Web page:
CraneWatch: Walter Reed Development Among D.C.'s Biggest Redevelopment Projects

D.C. Mayor Muriel Bowser ceremonially broke ground Monday on a massive residential, office and retail project at the former northwest Washington campus of Walter Reed Army Hospital.

"The Parks at Walter Reed" is planned to offer 2,100 housing units -- more than 400 of which are designated as affordable housing -- as well as a new grocery store, a 200-room hotel, a walk-in medical center run by Howard University and two schools. 

It's a massive project, which the city says will create 6,000 jobs. But it's far from the only project that has sent construction cranes into the city skyline.

Here are four more huge projects, some in early stages, others well underway. More on these projects and others can be found on the city's website.

UNDERWAY: Capitol Crossing 

In a city as densely developed as D.C., sometimes the only way to find more ground for buildings is to build it. In the $1.3 billion Capitol Crossing project, private developers plan to extend the ground covering over the Third Street Tunnel downtown.

That will allow for the development of five new, energy- and water-efficient buildings. About 150 residential units are planned, with at least 50 reserved for affordable housing (in this case, that's defined as homes for people making 80 percent of the area's median income).


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In preparation for the project, developers opened a new I-395 on-ramp Monday. And two historic religious buildings -- the Adas Israel Synagogue and the Holy Rosary Church -- are being moved and preserved nearby.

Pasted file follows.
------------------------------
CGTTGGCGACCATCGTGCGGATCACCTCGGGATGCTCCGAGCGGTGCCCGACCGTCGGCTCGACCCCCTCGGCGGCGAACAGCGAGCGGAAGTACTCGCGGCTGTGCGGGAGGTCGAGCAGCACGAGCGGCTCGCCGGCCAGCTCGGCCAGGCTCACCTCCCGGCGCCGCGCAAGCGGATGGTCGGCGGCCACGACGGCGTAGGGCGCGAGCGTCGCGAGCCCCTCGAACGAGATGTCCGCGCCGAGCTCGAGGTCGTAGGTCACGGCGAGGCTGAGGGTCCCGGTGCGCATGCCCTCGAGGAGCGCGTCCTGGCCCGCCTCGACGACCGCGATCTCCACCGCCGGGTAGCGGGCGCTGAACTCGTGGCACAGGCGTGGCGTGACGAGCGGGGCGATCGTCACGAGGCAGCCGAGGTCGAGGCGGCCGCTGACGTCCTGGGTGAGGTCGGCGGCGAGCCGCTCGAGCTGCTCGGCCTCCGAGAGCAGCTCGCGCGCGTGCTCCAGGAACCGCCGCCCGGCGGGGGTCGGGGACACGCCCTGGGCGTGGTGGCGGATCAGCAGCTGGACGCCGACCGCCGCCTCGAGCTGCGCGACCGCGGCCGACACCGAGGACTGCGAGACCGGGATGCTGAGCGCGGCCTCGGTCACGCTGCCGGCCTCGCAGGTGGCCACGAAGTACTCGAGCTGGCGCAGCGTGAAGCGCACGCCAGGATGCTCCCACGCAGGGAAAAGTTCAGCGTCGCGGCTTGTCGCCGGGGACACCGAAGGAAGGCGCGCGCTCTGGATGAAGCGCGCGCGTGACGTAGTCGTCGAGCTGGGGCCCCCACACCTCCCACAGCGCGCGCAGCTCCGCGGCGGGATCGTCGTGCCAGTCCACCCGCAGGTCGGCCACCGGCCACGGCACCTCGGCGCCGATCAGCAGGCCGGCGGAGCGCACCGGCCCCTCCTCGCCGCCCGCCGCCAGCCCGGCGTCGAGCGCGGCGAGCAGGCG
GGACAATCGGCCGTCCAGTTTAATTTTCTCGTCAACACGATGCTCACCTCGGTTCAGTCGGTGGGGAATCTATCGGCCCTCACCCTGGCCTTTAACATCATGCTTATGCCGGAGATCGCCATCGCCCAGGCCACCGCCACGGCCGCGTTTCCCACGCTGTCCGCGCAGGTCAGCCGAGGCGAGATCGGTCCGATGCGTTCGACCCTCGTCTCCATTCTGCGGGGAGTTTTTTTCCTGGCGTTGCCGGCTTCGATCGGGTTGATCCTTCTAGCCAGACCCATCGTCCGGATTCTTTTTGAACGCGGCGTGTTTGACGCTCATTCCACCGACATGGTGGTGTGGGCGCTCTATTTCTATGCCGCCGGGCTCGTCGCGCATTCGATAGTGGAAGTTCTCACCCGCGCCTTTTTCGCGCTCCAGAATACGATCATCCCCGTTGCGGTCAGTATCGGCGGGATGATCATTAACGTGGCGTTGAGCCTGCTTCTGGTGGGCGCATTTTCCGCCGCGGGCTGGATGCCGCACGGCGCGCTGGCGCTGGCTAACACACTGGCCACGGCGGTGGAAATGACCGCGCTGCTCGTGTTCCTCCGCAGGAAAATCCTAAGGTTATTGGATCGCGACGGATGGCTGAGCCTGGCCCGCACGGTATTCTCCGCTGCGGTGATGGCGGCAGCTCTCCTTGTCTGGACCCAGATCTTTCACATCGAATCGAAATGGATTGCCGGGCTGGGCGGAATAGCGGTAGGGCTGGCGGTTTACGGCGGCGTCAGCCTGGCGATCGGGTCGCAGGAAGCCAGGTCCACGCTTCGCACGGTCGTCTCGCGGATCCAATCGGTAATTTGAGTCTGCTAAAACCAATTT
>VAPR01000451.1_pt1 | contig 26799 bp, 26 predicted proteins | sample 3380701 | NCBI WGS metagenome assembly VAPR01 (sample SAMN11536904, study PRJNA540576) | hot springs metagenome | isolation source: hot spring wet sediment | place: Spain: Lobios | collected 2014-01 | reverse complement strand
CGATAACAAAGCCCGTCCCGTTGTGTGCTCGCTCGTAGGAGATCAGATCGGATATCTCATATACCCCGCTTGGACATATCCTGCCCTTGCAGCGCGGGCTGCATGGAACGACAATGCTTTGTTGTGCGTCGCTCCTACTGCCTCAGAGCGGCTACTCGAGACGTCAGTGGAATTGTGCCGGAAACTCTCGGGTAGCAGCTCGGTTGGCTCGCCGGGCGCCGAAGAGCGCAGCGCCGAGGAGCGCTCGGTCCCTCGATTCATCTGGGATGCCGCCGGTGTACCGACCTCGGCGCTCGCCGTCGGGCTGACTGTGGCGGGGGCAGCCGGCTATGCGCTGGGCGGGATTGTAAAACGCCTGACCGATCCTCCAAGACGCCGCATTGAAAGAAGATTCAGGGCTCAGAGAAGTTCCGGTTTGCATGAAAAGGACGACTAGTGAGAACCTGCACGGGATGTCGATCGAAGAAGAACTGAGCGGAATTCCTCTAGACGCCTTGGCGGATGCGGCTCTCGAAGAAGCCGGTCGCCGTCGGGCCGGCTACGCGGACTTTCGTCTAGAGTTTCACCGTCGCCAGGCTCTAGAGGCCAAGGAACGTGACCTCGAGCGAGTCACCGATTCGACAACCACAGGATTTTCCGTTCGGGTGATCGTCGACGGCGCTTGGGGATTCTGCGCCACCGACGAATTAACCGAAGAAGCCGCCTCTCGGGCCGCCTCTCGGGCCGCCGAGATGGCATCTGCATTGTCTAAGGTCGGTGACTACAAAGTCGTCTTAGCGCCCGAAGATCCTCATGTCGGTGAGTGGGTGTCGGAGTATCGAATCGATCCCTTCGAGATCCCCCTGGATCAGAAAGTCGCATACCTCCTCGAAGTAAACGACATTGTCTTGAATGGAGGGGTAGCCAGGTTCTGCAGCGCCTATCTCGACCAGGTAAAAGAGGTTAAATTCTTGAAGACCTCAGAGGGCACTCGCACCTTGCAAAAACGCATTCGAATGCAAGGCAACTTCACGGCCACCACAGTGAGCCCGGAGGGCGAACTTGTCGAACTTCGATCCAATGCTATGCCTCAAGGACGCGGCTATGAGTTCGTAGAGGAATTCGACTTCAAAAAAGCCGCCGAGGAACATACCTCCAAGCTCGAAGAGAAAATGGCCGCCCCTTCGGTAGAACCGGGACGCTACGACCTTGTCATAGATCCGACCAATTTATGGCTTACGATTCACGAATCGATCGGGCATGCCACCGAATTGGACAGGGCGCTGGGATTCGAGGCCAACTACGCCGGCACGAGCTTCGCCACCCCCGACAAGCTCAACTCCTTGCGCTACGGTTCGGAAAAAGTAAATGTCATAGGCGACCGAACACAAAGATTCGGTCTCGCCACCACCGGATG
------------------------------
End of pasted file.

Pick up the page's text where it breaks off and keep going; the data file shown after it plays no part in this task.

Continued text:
A mile of the Potomac's Washington channel waterfront in southeast D.C. is being redeveloped into a new living, retail and cultural destination called The Wharf.

The first of 30 restaurants will open soon, along with a new hotel. A concert venue called The Anthem is under construction and will have seats for up to 6,000 people.

At The Wharf, 30 percent of the housing is planned to be affordable, with half of that affordable to households earning 60 percent of the area's median income and another half affordable to households earning 30 percent of median income. The developers are trying to contract goods and services from Wards 5, 6, 7 and 8 and hire 51 percent of workers from the District.

BEGUN: St. Elizabeth's East

On the campus of former mental hospital St. Elizabeth's in Congress Heights, Events D.C. is building a 5,000-seat sports arena for the WNBA's Washington Mystics and the training center for the Washington Wizards. The facility will also serve as an entertainment venue.

Bowser broke ground for the development in February 2016. Some in the community are concerned about gentrification, but the project also includes the the R.I.S.E. Demonstration center, which offers meeting space and technnology to local organizations as well as training and education programs. 

BEGUN: McMillan Reservoir Sand Filtration Site 

The city held a ceremonial groundbreaking late last year on a $720 million project to develop a housing, retail and recreation space at the site of the former McMillian Reservoir, which purified the city's water until 1986.

The site, at the intersection of North Capitol Street and Michigan Avenue in northwest D.C., is expected to include 12 acres of public, open and green space, including an eight-acre partk and a community center with a pool.

Some neighborhood grounds have opposed the redevelopment, saying more of the land should be preserved for parks.

Of the development's 655 housing units planned, 134 are earmarked as affordable.

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